A few posts back, we’ve introduced the concept of load and store reordering. As we’ve seen, reordering operations exist as a way of improving performance and can be introduced on several levels (starting at compilation time and ending at runtime when the processor executes the instructions). We saw that even though things can get chaotic quickly, there are some guarantees we can hold on to when writing multithreaded code. One of those guarantees is that all platforms respect a specific memory model and that’s what we’ll be talking about in this post.
A memory model defines which kinds of moves may occur (ie, which loads and stores can be moved). If you’ve got a weak memory model, then you’ll get plenty of allowable moves and this will lead to a superior performance. However, you’ll also need to pay lots of attention to the code you write. Allowing less moves will, of course, lead to less complexity but won’t give you (hum…I mean, the compiler and processor) that many chances for updating your code.
Since we’re talking about .NET here, we’ll focus the rest of the post on the valid assumptions for the CLR. The CLR has a strong memory model. In practice, this means that several compiler optimizations are forbidden and that it should be fairly easy (sort of…) to write code that is portable across several architectures where the code might run. Before going on,it’s important to notice that the CLR memory model is tighter than the one you get in the ECMA spec.
In the CLR,you can get reordering for load/load, load/store and store/load. The only one which isn’t permitted is store/store reordering (meaning that a store can never move after another store). Volatile loads and stores are different and only allow store/load reordering (we’ll be talking about volatiles in future posts). Btw, the ECMA specification allows all these move types.
Ok, so if those store and load reordering are allowed, how can we stopped them from happening? ah, glad you asked! We can use fences (or barriers) to ensure that they don’t occur at specific times.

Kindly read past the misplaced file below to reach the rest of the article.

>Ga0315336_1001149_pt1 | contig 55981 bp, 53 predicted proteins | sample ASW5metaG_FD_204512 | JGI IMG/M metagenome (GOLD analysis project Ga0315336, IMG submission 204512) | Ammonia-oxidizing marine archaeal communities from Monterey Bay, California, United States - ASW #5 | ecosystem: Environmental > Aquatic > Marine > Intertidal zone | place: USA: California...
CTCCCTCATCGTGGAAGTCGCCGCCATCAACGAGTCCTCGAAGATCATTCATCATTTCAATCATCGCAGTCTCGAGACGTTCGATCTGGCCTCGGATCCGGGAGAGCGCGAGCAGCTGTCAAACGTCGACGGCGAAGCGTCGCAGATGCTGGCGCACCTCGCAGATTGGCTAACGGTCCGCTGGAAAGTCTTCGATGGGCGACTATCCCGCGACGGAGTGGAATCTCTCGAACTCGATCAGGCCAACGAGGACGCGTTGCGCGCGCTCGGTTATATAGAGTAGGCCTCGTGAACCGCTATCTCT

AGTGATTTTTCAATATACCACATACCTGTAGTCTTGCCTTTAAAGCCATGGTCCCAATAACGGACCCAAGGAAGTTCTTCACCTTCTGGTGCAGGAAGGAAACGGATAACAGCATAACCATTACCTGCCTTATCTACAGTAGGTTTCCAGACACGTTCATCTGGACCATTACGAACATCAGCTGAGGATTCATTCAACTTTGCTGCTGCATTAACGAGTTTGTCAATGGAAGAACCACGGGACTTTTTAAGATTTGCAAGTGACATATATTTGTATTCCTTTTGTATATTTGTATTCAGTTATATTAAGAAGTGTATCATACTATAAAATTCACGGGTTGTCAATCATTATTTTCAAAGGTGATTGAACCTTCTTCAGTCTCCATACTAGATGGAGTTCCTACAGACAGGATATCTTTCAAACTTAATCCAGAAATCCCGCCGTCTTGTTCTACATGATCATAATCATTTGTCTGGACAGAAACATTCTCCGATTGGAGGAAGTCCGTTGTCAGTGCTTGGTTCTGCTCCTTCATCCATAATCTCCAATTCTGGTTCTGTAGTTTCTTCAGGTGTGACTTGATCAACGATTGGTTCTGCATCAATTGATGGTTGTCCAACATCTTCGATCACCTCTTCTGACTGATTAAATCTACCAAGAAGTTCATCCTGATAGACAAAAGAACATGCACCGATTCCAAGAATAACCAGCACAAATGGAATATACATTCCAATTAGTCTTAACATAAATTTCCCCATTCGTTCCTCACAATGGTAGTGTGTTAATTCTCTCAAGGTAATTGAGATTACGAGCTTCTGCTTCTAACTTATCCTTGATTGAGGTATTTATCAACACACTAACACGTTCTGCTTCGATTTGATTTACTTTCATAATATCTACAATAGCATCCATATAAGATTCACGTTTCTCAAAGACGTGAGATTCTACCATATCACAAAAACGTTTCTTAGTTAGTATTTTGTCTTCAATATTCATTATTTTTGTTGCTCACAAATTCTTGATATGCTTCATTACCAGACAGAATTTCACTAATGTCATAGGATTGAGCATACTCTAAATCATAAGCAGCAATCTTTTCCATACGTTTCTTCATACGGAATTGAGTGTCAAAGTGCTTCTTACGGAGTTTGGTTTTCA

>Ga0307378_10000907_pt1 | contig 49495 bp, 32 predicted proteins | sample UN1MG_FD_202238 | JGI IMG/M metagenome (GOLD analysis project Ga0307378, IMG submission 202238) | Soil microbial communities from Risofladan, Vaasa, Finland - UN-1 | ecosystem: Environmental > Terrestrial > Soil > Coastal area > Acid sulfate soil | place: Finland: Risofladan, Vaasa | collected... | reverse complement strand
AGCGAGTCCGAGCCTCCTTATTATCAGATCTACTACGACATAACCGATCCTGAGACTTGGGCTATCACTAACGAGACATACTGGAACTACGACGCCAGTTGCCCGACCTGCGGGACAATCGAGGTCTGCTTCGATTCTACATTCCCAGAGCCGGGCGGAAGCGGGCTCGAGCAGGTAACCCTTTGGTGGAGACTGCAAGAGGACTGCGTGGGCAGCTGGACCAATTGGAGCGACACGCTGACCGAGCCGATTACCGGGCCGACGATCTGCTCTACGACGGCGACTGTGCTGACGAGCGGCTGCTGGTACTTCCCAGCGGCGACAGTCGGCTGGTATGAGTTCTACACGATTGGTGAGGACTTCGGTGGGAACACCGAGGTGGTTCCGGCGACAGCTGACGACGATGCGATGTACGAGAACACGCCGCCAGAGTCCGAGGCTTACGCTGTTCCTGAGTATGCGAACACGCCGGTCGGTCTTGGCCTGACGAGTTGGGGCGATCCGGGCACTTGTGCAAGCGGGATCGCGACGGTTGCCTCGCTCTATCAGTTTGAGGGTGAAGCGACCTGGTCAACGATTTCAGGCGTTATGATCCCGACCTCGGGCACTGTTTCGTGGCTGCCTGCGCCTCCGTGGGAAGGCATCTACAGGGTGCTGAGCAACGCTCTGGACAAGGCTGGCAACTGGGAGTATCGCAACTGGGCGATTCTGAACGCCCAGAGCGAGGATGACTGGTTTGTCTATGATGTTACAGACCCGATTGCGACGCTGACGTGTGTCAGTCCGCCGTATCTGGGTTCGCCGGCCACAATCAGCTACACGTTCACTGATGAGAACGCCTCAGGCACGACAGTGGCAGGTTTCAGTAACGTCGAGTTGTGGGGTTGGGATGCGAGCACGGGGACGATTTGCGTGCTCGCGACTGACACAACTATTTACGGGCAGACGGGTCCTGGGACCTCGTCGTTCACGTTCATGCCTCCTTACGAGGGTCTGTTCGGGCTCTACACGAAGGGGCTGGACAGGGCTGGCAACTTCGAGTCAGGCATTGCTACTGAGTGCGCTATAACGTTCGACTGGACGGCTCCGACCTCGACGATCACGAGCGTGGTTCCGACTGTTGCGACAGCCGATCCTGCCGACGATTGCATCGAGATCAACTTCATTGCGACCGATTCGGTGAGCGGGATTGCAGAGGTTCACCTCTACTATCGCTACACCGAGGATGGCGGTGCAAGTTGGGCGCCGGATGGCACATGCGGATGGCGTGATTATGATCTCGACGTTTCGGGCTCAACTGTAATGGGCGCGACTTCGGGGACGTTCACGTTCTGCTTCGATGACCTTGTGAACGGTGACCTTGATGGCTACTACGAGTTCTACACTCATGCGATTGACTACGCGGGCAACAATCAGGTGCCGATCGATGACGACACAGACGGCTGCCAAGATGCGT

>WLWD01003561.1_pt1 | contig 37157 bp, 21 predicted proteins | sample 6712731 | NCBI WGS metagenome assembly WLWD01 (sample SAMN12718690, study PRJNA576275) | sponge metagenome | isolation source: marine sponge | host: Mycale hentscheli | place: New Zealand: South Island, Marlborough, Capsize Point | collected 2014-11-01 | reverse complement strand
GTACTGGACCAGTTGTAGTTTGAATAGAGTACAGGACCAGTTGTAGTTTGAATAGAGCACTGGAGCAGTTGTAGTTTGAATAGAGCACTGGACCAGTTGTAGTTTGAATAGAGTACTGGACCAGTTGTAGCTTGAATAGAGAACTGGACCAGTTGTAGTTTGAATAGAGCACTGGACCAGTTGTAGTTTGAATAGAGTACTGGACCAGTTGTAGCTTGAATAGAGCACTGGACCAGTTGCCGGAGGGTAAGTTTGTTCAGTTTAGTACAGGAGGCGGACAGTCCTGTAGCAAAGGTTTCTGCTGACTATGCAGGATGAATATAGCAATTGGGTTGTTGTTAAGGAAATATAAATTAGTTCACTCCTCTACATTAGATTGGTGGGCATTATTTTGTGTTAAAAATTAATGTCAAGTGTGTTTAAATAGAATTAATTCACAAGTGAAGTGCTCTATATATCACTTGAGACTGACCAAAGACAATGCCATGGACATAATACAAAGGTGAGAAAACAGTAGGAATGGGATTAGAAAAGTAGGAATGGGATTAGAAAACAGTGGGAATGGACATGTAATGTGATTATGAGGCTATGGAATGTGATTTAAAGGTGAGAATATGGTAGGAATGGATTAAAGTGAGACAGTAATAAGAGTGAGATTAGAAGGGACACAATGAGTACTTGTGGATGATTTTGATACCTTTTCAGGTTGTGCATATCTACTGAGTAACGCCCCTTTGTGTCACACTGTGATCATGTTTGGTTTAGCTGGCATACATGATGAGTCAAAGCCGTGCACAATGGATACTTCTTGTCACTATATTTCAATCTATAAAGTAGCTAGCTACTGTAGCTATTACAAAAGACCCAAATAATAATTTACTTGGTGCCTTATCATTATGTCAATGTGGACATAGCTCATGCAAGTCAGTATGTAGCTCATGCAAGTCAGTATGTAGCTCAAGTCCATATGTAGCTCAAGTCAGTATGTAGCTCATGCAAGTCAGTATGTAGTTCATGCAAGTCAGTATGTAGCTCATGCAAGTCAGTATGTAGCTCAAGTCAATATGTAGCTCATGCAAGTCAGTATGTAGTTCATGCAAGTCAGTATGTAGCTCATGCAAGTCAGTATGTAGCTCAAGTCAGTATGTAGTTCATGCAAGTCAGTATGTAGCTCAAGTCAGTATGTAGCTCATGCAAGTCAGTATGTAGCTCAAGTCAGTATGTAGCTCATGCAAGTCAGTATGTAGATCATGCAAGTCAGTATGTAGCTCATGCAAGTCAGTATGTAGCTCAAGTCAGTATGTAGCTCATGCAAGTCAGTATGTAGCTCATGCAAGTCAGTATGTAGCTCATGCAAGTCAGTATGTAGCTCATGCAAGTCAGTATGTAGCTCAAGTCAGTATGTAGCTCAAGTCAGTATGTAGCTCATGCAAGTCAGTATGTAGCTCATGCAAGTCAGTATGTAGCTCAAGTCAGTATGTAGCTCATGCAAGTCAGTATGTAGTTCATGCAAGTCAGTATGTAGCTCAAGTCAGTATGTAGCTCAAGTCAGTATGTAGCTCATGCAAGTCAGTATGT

A fence (aka barrier) prevents memory loads and stores reordering from happening. There are several types of fences. Full fences are probably the most known and used type. A full fence ensures that no load or stores moves across the fence (ie, no load or store before the fence can move after it nor any load or store placed after the fence may move before it).
Besides the ubiquitous full fence (which is available everywhere), there are other variations. With Store fences, no store can move over the fence (it’s ok for reorders to happen with loads). Load fences are similar, but in this case, only loads are “fixed”.
Finally, there’s also a couple of “one way” fences: acquire and release fences. Acquire fences ensures that no memory operation that happens after the fence can be moved before the fence. Release fences work the other way around: instructions defined after the fence may happen before the fence but no “pre-fence” instruction may happen after the fence.
As you might have guessed by now, fences load to a more sequential model which will, without any doubt, lead to a degradation of your application. This means that you should apply them carefully. Yes, we do need fences, but do keep in mind that using them will reduce the ability for reordering and improving the code you write.
By now, I guess that we’ve covered most of the theory around fences. You might be asking: how do I use fences in my .NET code. Good question, but we’ll leave the answer for the next post. Keep tuned for more on multithreading.